Japanese Mushroom Risotto

James Norton / Heavy Table

James Norton / Heavy Table

Winter has been no joke this year. Two years ago, when winter was a joke, I was moaning about global warming and wishing with all the strength in my little heart that we’d get to enjoy a real Minnesota winter again. Now as we are double-pounded with zero-degree days and constant dustings of snow, I look back on that soft-headed wish with profound regret.

One of the season’s few redeeming moments was when the United Noodles people visited my house with a box of ingredients for their Japanese Mushroom Risotto. While I’m not normally so suggestible as to immediately begin cooking something dropped at the door, two salient facts jumped to mind: it was really, really cold out, and risotto is really, really warm. It’s hearty, it’s soothing, it’s got the sustaining bulk of a solid with the “pipe-the-heat-into-all-the-crannies” warming properties of a liquid. Perfect, in other words, for winter.

Modifications: my risotto was made with mirin instead of sake, chicken stock instead of mushroom stock, and black pepper instead of white pepper. “It’s like congee meets risotto,” said our guest taster. “It’s a nice combination of Asian flavors and risotto’s texture and cooking techniques.” And despite its vegetarian pedigree (well, that presumes you use mushroom stock, but you get my drift) it felt like a full, sustaining meal, a must amid the icefields and blizzards of our serious Minnesota winter.

Japanese Mushroom Risotto
Recipe via United Noodles Asian Supermarket

5 dried shiitake mushrooms
2 cloves garlic, minced
1 small yellow onion, chopped
3 tbsp unsalted butter
½ c sake
4 c mushroom stock, vegetable stock, or water
1 c short grain sushi rice
usukuchi (light soy sauce) to taste
salt and white pepper to taste
sliced green onions, flat leaf parsley, or rosemary for garnish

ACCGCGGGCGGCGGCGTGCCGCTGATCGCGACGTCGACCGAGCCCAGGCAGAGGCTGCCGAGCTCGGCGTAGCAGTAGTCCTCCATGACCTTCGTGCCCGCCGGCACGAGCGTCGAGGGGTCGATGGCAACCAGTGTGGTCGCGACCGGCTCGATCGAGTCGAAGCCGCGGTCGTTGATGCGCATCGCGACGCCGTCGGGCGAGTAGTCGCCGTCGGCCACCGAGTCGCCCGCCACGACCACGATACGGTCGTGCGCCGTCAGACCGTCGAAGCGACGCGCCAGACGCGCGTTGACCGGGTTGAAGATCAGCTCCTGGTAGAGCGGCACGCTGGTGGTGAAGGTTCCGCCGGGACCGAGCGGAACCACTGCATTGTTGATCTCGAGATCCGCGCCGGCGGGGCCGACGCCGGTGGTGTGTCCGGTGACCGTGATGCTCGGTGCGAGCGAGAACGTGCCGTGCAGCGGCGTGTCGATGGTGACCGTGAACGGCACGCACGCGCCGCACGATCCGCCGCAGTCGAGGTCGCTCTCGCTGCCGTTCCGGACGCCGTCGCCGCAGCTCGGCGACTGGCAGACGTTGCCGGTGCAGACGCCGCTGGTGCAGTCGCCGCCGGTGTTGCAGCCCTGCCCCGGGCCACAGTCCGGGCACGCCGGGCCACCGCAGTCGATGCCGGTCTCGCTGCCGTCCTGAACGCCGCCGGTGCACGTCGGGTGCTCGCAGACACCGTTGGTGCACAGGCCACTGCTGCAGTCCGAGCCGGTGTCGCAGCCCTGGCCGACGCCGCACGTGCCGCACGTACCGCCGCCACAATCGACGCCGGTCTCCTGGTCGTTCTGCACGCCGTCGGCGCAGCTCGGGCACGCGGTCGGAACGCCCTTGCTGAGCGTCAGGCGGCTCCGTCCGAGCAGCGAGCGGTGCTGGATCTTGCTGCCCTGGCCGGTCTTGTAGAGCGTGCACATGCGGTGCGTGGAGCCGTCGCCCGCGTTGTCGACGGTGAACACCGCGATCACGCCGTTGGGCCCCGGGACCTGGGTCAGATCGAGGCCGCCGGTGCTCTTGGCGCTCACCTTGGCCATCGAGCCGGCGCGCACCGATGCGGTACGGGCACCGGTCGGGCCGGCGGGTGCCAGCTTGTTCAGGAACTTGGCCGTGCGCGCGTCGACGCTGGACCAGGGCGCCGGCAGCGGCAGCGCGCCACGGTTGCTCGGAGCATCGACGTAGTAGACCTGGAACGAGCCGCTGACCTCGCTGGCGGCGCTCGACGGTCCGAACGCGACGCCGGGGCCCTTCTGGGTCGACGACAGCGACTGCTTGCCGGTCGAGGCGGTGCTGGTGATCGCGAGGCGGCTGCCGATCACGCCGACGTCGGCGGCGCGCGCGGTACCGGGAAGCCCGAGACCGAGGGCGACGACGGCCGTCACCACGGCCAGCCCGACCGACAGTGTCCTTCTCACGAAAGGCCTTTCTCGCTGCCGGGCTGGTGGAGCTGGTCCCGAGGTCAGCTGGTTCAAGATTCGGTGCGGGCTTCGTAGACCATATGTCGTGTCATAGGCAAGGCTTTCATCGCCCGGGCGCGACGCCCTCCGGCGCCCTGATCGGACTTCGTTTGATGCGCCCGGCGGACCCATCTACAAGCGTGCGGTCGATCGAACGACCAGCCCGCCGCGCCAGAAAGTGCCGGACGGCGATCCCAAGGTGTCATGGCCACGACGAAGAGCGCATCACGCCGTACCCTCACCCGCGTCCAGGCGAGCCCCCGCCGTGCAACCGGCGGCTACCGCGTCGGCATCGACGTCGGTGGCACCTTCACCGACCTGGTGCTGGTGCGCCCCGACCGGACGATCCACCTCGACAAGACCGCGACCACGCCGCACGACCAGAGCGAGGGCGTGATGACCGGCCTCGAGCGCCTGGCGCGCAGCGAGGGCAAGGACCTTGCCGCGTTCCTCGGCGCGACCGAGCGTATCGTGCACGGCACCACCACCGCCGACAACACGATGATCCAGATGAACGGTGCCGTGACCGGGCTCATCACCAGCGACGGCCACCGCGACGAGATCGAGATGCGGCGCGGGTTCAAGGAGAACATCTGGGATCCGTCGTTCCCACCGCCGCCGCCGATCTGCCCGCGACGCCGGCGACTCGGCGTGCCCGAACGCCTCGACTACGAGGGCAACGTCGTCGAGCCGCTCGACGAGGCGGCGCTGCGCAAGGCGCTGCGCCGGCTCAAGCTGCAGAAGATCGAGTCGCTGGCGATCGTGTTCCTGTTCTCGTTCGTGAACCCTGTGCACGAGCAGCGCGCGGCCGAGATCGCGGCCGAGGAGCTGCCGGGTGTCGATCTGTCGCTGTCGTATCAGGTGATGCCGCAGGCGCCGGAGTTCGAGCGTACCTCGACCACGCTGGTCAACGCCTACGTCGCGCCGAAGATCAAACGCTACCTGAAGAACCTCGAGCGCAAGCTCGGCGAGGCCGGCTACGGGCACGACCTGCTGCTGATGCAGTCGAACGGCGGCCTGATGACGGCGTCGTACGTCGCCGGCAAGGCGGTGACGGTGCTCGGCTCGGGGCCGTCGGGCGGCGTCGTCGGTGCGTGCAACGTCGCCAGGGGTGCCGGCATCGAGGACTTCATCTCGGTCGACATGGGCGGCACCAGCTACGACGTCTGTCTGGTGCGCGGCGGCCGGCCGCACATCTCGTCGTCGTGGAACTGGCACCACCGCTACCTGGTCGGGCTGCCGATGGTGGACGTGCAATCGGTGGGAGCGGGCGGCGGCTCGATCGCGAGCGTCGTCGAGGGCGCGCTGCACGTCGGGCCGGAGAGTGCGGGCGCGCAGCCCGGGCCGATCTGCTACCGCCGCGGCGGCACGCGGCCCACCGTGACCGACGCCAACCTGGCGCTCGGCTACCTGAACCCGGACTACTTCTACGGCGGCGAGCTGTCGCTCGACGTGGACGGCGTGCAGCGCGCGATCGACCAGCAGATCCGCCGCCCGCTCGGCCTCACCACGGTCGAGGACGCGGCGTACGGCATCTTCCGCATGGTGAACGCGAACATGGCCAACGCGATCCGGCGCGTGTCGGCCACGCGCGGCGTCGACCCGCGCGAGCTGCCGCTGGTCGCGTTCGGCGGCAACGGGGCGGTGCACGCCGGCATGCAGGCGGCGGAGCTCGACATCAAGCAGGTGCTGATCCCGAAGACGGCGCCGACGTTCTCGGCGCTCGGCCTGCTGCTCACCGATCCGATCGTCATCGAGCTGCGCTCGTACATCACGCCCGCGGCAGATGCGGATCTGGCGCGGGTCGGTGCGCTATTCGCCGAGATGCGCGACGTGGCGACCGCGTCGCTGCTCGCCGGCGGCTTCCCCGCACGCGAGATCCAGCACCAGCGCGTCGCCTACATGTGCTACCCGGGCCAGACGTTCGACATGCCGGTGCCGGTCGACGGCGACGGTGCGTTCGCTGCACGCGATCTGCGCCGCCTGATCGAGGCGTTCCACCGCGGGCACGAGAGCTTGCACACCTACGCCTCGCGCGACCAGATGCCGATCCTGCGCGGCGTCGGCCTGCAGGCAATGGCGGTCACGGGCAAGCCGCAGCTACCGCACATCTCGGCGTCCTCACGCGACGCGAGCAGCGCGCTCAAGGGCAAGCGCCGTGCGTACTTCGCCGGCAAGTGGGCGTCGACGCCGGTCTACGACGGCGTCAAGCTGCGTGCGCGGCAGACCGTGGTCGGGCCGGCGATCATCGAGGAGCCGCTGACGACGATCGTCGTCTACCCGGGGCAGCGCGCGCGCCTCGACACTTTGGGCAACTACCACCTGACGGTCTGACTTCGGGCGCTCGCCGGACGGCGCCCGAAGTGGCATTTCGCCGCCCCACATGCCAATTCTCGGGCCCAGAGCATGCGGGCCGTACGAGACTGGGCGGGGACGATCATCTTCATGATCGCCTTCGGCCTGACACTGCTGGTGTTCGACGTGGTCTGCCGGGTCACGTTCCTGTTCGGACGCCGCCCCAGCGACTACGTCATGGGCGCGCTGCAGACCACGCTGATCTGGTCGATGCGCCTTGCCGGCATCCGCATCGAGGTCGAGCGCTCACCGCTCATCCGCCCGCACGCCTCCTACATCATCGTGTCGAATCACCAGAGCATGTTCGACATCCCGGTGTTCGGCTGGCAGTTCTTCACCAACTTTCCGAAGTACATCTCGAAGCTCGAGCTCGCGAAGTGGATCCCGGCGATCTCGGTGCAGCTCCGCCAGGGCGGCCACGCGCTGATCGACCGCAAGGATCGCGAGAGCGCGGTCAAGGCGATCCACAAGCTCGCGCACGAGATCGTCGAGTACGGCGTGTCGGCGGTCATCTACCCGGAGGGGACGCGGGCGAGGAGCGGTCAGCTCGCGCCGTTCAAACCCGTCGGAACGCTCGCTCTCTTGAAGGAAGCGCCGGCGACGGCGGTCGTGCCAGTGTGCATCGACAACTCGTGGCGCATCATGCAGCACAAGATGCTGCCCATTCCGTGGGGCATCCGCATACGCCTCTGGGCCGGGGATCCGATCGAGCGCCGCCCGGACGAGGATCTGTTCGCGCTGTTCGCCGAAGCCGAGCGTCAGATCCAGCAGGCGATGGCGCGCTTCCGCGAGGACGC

1. Fill a small bowl with 1 cup of hot water. Submerge the shiitake mushrooms in the water and allow them to reconstitute for about 10-15 minutes. Drain the mushrooms, reserving the liquid.

2. Remove the mushroom stems and discard. Thinly slice the caps and set aside.

3. Put the stock and reserved water from the mushrooms in a saucepan and bring to a low simmer.

4. In a large frying pan or wok, heat the butter over medium heat. Add the mushrooms and cook for 2 or 3 minutes until just beginning to brown. Add the onions and garlic and cook until soft, another 2 minutes. Add the rice and cook, stirring constantly, until it just begins to cook, taking on a light golden color.

5. Add the sake, scraping any browned bits from the bottom of the pan, and cook until it has reduced almost completely.

6. Next add 1/2-1 cup of the warm stock to the pan. Stir constantly until the rice has absorbed the liquid, then add another 1/2-1 cup. Continue until the rice has become creamy, but still has a little bite to it. The entire process should take 20 to 30 minutes. You will likely use all of the stock, but taste it for texture after two-thirds of the stock has been added.

7. Finish the risotto with the light soy sauce, salt, and pepper to taste. Serve garnished with fresh rosemary, thyme leaves, sliced green onions, or flat leaf parsley.

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James Norton

James Norton is editor and co-founder of the Heavy Table. He is also the co-author of Lake Superior Flavors, the co-author of a book about Wisconsin’s master cheesemakers, and a regular on-air contributor to Minnesota Public Radio.

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